Industrial production in the U.S. unexpectedly shrank in January as factories took a breather after the biggest back-to-back gain in three decades.
Output at factories, mines and utilities fell 0.1 percent after a 0.4 percent gain in December, figures from the Federal Reserve showed today in Washington. The median estimate in a Bloomberg survey called for a 0.2 percent rise. Manufacturing, which makes up 75 percent of total production, dropped after revised data for November and December showed the biggest two-month advance since 1984.
A pickup in consumer and business spending toward the end of 2012 and stabilization in overseas markets including China and Europe will help sales at companies such as Deere & Co. and Eaton Corp Plc. At the same time, a higher tax that is trimming Americans’ paychecks and the risk of across-the-board cuts in federal outlays may prevent bigger gains in production.
“January showed a bit of a payback after the strength in manufacturing toward the end of 2012,” said Sam Coffin, an economist at UBS Securities LLC in Stamford, Connecticut, who projected a 0.3 percent drop in factory output. “Manufacturing will be growing pretty rapidly as companies have to restock inventories, and there’s overseas as well as domestic demand. We’re on a slightly better path now.”
Another report today showed factories regained their footing this month. The Federal Reserve Bank of New York’s general economic index climbed to 10, the highest since May 2012 and exceeding the highest forecast in a Bloomberg survey, from minus 7.8 in January. The median projection called for minus 2. Readings greater than zero signal expansion in New York, northern New Jersey and southern Connecticut.
Stocks were little changed after the reports. The Standard & Poor’s 500 Index rose less than 0.1 percent to 1,521.59 at 9:49 a.m. in New York.
Estimates for total U.S. production from the 81 economists surveyed by Bloomberg ranged from a drop of 0.2 percent to an increase of 0.5 percent. The prior month was previously reported as a gain of 0.3 percent.
Manufacturing, which accounts for about 12 percent of the economy, dropped 0.4 percent last month after jumping 1.1 percent in December and 1.7 percent in November, the biggest back-to-back gain since January and February 1984.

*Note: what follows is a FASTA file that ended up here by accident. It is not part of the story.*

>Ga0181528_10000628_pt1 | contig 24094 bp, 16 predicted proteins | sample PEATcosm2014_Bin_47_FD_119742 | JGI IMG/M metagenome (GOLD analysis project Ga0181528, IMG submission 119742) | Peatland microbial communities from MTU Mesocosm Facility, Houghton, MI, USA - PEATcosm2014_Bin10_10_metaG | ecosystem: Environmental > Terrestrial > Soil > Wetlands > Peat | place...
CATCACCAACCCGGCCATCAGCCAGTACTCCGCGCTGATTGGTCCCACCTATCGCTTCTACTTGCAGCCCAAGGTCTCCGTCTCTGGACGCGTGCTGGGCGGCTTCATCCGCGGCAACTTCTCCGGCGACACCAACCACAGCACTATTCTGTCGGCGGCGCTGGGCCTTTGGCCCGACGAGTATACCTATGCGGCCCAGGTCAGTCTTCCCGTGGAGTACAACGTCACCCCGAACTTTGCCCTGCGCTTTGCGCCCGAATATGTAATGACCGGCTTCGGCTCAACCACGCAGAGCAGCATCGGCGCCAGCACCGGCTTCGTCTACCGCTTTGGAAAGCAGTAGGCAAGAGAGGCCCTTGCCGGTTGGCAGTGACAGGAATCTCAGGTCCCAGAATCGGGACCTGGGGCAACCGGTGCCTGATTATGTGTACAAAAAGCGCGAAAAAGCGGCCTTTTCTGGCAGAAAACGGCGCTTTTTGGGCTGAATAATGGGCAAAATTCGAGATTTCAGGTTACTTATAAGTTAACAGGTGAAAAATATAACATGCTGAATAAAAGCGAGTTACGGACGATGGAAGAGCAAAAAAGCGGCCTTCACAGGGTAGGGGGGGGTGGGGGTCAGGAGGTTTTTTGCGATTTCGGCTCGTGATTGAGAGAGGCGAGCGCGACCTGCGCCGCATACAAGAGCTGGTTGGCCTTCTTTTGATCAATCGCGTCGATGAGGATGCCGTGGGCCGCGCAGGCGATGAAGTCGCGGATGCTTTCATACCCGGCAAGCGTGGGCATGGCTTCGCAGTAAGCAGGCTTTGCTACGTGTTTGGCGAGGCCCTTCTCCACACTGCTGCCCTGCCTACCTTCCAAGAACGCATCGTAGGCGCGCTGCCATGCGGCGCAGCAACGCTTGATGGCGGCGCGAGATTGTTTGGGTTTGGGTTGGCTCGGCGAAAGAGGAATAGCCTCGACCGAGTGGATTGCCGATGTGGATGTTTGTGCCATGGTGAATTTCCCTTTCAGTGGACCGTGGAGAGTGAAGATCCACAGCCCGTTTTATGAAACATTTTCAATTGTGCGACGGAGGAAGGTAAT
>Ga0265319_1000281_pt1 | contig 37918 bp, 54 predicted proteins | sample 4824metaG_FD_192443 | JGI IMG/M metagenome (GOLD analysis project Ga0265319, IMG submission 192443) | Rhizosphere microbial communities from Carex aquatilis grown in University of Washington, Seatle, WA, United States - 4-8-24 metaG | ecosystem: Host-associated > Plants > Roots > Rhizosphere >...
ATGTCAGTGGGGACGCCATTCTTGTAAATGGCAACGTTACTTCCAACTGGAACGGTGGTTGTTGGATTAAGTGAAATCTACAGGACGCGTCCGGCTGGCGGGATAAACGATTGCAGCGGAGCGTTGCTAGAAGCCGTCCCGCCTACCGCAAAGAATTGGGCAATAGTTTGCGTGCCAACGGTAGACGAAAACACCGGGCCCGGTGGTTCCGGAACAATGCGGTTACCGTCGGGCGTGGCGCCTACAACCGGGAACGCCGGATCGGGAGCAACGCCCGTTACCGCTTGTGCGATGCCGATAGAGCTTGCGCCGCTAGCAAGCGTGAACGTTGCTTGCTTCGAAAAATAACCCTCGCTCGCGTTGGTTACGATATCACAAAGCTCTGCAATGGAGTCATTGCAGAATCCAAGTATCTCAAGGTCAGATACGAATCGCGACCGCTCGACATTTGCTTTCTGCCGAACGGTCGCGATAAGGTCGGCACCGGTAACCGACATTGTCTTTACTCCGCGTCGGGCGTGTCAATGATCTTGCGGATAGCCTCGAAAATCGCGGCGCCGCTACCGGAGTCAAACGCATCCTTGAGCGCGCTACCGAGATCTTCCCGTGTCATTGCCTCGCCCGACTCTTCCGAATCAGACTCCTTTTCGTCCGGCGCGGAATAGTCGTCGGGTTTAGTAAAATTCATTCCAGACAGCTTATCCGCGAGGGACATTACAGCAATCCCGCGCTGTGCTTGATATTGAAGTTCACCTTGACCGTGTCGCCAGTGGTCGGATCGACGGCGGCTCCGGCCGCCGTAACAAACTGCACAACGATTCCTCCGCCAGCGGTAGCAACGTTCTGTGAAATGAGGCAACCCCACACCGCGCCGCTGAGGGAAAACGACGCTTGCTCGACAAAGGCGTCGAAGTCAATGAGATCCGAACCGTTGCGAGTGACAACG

The output of motor vehicles and parts decreased 3.2 percent after a 2.9 percent gain a month earlier, today’s report showed. Excluding autos and parts, manufacturing production fell 0.1 percent after jumping 0.9 percent and 1.3 percent in the previous two months.
Automobiles are likely to be a source of strength this year, according to other reports. Cars and light trucks sold at a 15.2 million annual rate in January after 15.3 million in December, data from Ward’s Automotive Group showed. Including November’s 15.5 million rate, auto sales over the past three months have been the strongest in five years.
Today’s Fed report also showed that capacity utilization, which measures the amount of a plant that is in use, declined to 79.1 percent from a four-year high of 79.3 percent in December.
Utility output rebounded 3.5 percent after falling 4.5 percent the prior month. The figures probably reflected a return to more normal weather after an unseasonably warm December had led to a decline in utility production.
Mining production, which includes oil drilling, decreased 1 percent after being little changed the prior month.
The breakdown of the manufacturing figures showed a mixed reading last month with computers and metals in addition to autos showing declines, while machinery, furniture and clothing advanced.
Deere, the largest agricultural equipment maker, raised its full-year profit forecast and posted quarterly earnings that topped analysts’ estimates. First-quarter revenue from machinery gained 18 percent in the U.S. and Canada and 2 percent in the rest of the world, the Moline, Illinois-based company said.
“John Deere has entered 2013 on a strong pace,” Susan Karlix, manager of investor communications, said on a Feb. 13 conference call with analysts. “Our key markets remain in good shape, for the most part, and we’re looking for another solid year. True, our near-term outlook is tempered by uncertainties over fiscal, economic and trade issues. This is hurting business confidence and restraining growth.”
Eaton, an industrial equipment manufacturer, also is poised to gain from improving demand. China’s economy is accelerating while in the U.S., housing and non-residential construction will help drive economic growth, Chairman and Chief Executive Officer Sandy Cutler said in an interview following Eaton’s quarterly earnings report on Feb. 4.
President Barack Obama, in his State of the Union address this week, unveiled proposals to revive manufacturing and create jobs, as falling energy prices in the nation and rising labor costs in China make U.S. producers more competitive. His ideas included efforts to bolster clean energy subsidies, hire hundreds of people to lobby foreign companies to open U.S. plants, end tax breaks to firms that ship jobs overseas, and expand free-trade pacts.
Some recent reports show an improving outlook. The Institute for Supply Management’s factory gauge advanced to a nine-month high of 53.1 in January, exceeding the highest estimate in a Bloomberg survey of economists.
Growth in jobs and incomes may help cushion the hit to consumer spending from the higher payroll levy used to pay for Social Security benefits. Starting January, that tax rate returned to the 2010 level of 6.2 percent, from 4.2 percent.